SIDEBAR - Supreme Court Rules Title VII Bars Discrimination Against Gay and Transgender Employees: Potential Implications

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By Austin Songer. Discovered by Player FM and our community — copyright is owned by the publisher, not Player FM, and audio is streamed directly from their servers. Hit the Subscribe button to track updates in Player FM, or paste the feed URL into other podcast apps.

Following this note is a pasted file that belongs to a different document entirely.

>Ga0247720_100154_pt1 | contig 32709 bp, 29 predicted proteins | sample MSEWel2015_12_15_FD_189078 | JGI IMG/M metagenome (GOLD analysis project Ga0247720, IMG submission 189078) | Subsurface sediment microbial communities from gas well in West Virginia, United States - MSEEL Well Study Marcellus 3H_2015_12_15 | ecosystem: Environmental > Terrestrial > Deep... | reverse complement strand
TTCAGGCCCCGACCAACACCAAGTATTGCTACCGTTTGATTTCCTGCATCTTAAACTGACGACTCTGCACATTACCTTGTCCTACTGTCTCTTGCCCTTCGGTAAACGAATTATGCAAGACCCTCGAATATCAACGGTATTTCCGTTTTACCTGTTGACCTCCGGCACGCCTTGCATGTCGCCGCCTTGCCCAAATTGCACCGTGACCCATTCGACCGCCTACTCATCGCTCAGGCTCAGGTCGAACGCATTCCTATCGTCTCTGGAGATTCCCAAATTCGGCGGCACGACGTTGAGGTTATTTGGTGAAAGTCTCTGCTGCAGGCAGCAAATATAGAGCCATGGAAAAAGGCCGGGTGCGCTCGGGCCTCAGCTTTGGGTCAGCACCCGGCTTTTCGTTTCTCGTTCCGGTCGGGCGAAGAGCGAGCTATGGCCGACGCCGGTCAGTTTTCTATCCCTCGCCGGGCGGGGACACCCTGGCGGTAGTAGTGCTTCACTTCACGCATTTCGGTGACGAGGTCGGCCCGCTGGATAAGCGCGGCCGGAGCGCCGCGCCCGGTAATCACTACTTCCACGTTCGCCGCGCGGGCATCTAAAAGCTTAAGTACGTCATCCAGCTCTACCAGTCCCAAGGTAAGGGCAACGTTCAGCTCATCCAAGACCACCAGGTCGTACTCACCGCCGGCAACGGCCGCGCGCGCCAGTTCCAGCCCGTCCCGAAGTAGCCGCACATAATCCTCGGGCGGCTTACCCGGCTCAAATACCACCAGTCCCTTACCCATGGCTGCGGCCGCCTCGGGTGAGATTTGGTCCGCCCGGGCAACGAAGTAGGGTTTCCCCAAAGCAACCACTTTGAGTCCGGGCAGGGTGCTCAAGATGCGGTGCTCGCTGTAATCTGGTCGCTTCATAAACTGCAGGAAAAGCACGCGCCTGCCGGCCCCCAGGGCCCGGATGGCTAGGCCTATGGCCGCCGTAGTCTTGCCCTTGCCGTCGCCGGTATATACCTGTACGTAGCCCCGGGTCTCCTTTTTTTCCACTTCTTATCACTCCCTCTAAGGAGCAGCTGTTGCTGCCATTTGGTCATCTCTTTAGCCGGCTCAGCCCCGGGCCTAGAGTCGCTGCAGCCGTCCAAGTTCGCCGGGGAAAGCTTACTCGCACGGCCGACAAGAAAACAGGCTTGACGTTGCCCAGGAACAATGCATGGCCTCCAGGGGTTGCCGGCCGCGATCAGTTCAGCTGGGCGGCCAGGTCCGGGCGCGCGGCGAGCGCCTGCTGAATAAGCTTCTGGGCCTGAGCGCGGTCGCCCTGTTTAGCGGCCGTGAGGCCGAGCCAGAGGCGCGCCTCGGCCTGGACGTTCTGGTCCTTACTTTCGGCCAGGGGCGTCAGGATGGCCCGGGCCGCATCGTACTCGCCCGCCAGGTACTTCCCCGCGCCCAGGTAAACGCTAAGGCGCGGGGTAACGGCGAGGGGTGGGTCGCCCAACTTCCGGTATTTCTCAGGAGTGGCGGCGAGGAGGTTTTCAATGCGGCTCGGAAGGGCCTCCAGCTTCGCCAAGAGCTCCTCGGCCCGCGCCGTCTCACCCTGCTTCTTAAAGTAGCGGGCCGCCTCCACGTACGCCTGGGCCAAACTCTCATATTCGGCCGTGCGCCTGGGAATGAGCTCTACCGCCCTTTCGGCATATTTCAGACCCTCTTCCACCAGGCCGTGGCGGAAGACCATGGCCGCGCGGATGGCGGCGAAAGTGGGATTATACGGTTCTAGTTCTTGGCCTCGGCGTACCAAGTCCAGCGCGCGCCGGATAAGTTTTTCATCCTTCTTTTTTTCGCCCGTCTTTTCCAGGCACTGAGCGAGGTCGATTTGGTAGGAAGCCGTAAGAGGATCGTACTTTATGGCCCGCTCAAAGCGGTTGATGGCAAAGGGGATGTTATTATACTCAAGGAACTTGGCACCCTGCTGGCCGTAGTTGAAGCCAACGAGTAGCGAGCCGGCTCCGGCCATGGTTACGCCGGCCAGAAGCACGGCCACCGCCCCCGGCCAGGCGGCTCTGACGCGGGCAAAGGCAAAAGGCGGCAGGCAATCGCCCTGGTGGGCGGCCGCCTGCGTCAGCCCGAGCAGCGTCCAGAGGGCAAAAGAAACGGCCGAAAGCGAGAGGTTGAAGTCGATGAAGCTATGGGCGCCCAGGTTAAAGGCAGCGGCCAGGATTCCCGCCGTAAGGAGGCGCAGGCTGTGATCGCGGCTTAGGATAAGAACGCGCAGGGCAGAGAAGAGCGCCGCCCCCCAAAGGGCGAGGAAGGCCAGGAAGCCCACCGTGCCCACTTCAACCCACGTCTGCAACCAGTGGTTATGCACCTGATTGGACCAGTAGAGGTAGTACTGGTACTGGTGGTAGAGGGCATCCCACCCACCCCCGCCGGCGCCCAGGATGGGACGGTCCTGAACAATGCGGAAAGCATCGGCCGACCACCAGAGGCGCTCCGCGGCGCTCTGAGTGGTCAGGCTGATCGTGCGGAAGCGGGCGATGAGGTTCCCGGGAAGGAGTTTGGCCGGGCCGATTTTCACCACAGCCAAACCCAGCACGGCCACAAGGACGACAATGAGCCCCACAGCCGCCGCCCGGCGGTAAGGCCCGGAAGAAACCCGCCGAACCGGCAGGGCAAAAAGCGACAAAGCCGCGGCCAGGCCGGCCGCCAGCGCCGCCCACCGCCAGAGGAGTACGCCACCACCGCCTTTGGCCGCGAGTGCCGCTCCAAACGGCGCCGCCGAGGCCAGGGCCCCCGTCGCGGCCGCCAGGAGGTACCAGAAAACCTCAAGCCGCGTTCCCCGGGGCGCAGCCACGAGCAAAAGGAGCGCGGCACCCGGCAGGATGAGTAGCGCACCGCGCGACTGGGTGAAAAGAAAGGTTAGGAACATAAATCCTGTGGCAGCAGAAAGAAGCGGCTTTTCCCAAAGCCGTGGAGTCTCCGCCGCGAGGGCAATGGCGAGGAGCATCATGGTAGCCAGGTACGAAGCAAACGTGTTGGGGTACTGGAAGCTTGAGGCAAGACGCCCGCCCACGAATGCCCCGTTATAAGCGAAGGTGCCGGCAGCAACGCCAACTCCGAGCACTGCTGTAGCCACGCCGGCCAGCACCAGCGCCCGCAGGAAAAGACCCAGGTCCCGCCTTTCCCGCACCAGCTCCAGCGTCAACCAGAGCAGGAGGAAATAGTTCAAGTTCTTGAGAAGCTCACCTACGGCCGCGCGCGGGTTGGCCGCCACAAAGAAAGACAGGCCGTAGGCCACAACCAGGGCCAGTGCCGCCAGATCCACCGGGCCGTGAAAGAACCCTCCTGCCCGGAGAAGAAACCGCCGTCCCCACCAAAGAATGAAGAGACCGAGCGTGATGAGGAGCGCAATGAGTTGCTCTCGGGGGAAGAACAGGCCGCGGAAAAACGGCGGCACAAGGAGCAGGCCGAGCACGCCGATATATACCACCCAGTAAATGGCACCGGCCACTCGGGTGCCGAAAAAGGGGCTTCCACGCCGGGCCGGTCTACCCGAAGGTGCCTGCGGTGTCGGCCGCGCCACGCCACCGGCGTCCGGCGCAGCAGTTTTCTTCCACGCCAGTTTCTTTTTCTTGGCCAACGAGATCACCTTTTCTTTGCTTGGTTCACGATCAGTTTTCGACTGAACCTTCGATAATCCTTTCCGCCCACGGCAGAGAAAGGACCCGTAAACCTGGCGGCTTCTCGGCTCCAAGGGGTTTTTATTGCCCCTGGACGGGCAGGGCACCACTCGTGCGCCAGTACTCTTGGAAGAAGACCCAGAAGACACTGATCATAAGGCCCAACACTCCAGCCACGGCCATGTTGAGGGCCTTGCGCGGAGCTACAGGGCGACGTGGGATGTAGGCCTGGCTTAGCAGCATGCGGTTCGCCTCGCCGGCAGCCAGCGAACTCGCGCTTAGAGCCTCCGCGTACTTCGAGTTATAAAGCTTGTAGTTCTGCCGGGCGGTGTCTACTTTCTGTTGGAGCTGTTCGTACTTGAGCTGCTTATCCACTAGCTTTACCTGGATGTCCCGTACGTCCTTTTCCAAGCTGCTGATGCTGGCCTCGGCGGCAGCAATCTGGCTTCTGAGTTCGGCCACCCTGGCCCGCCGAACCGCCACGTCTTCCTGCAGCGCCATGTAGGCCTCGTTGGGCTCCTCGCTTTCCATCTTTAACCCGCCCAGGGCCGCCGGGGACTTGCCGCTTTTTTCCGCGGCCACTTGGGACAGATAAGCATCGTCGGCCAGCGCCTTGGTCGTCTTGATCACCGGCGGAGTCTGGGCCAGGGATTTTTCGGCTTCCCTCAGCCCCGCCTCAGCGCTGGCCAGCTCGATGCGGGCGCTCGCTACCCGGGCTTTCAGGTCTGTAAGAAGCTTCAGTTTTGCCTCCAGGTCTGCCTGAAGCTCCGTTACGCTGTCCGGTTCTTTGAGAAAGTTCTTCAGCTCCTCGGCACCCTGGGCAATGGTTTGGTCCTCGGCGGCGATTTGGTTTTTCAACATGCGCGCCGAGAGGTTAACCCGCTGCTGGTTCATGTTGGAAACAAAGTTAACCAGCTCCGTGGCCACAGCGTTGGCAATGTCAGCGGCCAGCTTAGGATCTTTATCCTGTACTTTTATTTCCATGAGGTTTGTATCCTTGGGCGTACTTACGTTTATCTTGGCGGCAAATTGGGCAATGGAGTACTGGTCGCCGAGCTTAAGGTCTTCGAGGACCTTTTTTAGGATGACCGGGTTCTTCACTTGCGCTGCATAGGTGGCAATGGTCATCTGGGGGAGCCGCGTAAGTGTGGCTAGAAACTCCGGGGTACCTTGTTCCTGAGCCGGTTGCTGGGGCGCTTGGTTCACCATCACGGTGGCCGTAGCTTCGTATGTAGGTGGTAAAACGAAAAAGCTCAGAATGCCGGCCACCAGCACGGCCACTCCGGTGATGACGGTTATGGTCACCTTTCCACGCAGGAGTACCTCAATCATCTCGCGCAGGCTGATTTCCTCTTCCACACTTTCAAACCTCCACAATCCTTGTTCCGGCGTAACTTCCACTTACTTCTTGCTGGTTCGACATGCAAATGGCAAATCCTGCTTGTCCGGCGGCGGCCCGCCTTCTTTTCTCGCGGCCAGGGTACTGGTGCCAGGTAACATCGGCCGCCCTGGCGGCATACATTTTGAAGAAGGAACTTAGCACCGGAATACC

On June 15, 2020, the Supreme Court issued a decision in a series of cases brought by gay and transgender workers alleging that their employers violated Title VII of the Civil Rights Act of 1964 (Title VII) by discriminating against them “because of . . . sex.” The Court held 6-3 in Bostock v. Clayton County, Georgia that Title VII forbids employers from firing an individual for being gay or transgender. The Court’s decision in Bostock was consolidated with two other cases, Altitude Express, Inc. v. Zarda and R.G. & G.R. Harris Funeral Homes, Inc. v. EEOC. (An earlier Sidebar addresses lower court decisions in these cases and provides further background on Title VII.) This Sidebar explains the Court’s holding in Bostock and highlights some potential implications of the decision for other areas of the law, including the “bona fide occupational qualification” (BFOQ) exception in Title VII; constitutional exceptions and religious-based exemptions to Title VII; various aspects of Title IX of the Education Amendments of 1972 (Title IX); and statutes that incorporate Title IX’s requirements, such as the Affordable Care Act.

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